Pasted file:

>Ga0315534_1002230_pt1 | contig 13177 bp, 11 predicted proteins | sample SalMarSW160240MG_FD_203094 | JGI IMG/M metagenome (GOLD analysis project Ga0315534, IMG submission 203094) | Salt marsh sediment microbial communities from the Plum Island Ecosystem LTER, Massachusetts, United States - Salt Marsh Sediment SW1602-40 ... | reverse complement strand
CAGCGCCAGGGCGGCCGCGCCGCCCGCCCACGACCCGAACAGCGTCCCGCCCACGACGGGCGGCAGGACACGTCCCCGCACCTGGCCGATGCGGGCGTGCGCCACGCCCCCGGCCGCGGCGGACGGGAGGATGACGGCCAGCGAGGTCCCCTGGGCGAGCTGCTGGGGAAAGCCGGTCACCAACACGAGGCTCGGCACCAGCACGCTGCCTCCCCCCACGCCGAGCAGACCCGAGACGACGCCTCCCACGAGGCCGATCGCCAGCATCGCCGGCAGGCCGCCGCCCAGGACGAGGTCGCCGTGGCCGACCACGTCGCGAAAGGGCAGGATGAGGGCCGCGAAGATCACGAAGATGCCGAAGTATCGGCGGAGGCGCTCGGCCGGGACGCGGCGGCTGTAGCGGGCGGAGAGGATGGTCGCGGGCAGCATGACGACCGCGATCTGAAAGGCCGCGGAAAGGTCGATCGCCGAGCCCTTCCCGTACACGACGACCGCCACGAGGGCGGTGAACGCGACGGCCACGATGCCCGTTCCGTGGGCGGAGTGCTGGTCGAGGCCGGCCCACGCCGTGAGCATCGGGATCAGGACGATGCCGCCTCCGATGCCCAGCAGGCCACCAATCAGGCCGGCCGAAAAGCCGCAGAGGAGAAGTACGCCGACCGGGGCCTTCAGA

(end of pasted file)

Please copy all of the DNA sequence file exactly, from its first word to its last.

>Ga0315534_1002230_pt1 | contig 13177 bp, 11 predicted proteins | sample SalMarSW160240MG_FD_203094 | JGI IMG/M metagenome (GOLD analysis project Ga0315534, IMG submission 203094) | Salt marsh sediment microbial communities from the Plum Island Ecosystem LTER, Massachusetts, United States - Salt Marsh Sediment SW1602-40 ... | reverse complement strand
CAGCGCCAGGGCGGCCGCGCCGCCCGCCCACGACCCGAACAGCGTCCCGCCCACGACGGGCGGCAGGACACGTCCCCGCACCTGGCCGATGCGGGCGTGCGCCACGCCCCCGGCCGCGGCGGACGGGAGGATGACGGCCAGCGAGGTCCCCTGGGCGAGCTGCTGGGGAAAGCCGGTCACCAACACGAGGCTCGGCACCAGCACGCTGCCTCCCCCCACGCCGAGCAGACCCGAGACGACGCCTCCCACGAGGCCGATCGCCAGCATCGCCGGCAGGCCGCCGCCCAGGACGAGGTCGCCGTGGCCGACCACGTCGCGAAAGGGCAGGATGAGGGCCGCGAAGATCACGAAGATGCCGAAGTATCGGCGGAGGCGCTCGGCCGGGACGCGGCGGCTGTAGCGGGCGGAGAGGATGGTCGCGGGCAGCATGACGACCGCGATCTGAAAGGCCGCGGAAAGGTCGATCGCCGAGCCCTTCCCGTACACGACGACCGCCACGAGGGCGGTGAACGCGACGGCCACGATGCCCGTTCCGTGGGCGGAGTGCTGGTCGAGGCCGGCCCACGCCGTGAGCATCGGGATCAGGACGATGCCGCCTCCGATGCCCAGCAGGCCACCAATCAGGCCGGCCGAAAAGCCGCAGAGGAGAAGTACGCCGACCGGGGCCTTCAGA